Technical Paper

Opposed Piston Opposed Cylinder (opoc™) 450 hp Engine: Performance Development by CAE Simulations and Testing

2006-04-03
2006-01-0277
The new opoc™ diesel engine concept was presented at the SAE 2005 World Congress [1]. Exceptional power density of >1hp/lb and >40% efficiency have been predicted for the 2-stroke opoc™ diesel engine concept. Intensive CAE simulations have been performed during the concept and design phase in order to define the baseline scavenging and combustion parameters, such as port timing, turbocharger configuration and fuel injection nozzle design. Under a DARPA contract, first prototype engines have been built and have undergone a validation testing program. The main goal of the first testing phase was to demonstrate the power output capability of the new engine concept. In close relationship and interaction of testing and CAE simulation, the uniflow scavenging process and parameters of the special diesel direct side injection have been optimized. This paper discusses the latest results of the opoc engine development.
Technical Paper

HiL-based ECU-Calibration of SI Engine with Advanced Camshaft Variability

2006-04-03
2006-01-0613
A main focus of development in modern SI engine technology is variable valve timing, which implies a high potential of improvement regarding fuel consumption and emissions. Variable opening, period and lift of inlet and outlet valves enable numerous possibilities to alter gas exchange and combustion. However, this additional variability generates special demands on the calibration process of specific engine control devices, particularly under cold start and warm-up conditions. This paper presents procedures, based on Hardware-in-the-Loop (HiL) simulation, to support the classical calibration task efficiently. An existing approach is extended, such that a virtual combustion engine is available including additional valve timing variability. Engine models based purely on physical first principles are often not capable of real time execution. However, the definition of initial parameters for the ECU requires a model with both real time capability and sufficient accuracy.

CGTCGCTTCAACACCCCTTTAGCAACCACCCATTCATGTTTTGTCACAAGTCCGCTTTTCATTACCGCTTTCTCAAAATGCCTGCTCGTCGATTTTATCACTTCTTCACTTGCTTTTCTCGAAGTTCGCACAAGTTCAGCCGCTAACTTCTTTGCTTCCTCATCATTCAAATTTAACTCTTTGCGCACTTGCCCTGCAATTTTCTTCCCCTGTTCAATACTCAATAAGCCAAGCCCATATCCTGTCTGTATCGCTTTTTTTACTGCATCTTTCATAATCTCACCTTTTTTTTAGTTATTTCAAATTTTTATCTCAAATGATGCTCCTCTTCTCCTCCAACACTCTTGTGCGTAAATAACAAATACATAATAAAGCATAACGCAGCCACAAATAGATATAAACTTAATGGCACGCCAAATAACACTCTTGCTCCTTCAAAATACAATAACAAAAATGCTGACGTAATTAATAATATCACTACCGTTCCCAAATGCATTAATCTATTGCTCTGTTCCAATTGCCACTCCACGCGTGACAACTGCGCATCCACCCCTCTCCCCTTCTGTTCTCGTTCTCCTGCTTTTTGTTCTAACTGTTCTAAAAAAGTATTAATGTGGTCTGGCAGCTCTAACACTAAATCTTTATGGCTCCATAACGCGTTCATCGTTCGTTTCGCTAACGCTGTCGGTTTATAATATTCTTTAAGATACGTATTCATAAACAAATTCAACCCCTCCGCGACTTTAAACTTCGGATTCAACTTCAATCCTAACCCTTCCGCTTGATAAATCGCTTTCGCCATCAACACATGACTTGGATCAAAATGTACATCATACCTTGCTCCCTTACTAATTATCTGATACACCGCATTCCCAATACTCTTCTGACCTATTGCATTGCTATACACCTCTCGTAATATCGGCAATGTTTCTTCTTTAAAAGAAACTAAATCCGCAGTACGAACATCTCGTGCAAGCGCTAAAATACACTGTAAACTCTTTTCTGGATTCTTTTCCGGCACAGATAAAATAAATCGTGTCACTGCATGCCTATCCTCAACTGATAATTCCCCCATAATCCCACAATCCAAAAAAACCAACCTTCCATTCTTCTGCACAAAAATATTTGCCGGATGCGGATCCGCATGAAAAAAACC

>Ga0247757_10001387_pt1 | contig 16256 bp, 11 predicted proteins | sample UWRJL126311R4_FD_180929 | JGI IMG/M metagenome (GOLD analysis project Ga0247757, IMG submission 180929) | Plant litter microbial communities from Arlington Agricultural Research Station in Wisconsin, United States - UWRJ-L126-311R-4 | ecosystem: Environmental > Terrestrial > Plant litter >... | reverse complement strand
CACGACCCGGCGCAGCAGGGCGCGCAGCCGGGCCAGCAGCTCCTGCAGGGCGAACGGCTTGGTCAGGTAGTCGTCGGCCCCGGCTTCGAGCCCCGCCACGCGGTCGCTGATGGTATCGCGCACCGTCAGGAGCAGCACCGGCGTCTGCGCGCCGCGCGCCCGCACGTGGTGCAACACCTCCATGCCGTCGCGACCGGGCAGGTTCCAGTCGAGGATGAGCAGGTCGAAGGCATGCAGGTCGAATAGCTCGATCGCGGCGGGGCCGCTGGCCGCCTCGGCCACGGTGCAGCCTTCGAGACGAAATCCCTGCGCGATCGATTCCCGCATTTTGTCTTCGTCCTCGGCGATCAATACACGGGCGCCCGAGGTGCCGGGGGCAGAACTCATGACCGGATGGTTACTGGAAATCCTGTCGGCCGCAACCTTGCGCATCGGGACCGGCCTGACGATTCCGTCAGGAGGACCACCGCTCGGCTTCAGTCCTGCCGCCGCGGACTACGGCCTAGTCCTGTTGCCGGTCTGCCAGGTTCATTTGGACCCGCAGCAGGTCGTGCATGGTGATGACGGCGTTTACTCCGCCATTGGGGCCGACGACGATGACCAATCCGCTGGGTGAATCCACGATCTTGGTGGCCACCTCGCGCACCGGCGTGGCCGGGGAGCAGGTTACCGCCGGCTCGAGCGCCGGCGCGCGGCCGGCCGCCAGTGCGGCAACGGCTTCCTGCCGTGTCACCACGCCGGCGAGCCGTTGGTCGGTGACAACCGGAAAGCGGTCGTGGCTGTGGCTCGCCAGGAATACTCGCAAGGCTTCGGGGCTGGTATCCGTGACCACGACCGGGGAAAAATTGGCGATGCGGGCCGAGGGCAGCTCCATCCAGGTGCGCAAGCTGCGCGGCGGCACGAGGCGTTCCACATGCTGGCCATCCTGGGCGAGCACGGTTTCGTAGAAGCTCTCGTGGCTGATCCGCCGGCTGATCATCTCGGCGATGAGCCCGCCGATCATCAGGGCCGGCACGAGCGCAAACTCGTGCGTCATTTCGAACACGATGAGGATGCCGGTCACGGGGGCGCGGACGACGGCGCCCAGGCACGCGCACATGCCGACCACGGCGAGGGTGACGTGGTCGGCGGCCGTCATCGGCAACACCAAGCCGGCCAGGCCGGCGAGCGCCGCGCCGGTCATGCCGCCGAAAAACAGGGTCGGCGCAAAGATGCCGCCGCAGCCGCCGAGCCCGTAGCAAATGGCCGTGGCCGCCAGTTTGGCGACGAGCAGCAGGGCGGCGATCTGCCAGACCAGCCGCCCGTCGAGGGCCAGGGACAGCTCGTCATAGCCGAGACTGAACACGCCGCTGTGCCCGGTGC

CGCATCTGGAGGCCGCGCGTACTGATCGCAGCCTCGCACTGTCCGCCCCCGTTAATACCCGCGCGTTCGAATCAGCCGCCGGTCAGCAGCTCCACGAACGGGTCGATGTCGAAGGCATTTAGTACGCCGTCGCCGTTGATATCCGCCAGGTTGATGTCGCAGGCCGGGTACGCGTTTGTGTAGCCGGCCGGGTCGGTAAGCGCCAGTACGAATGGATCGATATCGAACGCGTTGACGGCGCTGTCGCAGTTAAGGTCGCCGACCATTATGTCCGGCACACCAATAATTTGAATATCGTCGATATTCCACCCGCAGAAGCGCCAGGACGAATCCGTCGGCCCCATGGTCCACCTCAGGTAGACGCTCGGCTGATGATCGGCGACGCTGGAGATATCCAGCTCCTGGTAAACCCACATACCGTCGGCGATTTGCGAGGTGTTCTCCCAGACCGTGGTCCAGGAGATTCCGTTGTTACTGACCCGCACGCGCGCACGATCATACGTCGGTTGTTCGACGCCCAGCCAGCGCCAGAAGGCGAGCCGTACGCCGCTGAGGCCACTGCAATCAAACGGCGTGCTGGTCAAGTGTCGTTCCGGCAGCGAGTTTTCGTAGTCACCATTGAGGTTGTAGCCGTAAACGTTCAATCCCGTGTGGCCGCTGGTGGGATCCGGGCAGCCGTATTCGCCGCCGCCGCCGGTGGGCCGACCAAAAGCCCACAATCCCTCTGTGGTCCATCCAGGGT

Technical Paper

Applying Representative Interactive Flamelets (RIF) with Special Emphasis on Pollutant Formation to Simulate a DI Diesel Engine with Roof-Shaped Combustion Chamber and Tumble Charge Motion

2007-04-16
2007-01-0167
Combustion and pollutant formation in a new recently introduced Common-Rail DI Diesel engine concept with roof-shaped combustion chamber and tumble charge motion are numerically investigated using the Representative Interactive Flamelet concept (RIF). A reference case with a cup shaped piston bowl for full load operating conditions is considered in detail. In addition to the reference case, three more cases are investigated with a variation of start of injection (SOI). A surrogate fuel consisting of n-decane (70% liquid volume fraction) and α-methylnaphthalene (30% liquid volume fraction) is used in the simulation. The underlying complete reaction mechanism comprises 506 elementary reactions and 118 chemical species. Special emphasis is put on pollutant formation, in particular on the formation of NOx, where a new technique based on a three-dimensional transport equation within the flamelet framework is applied.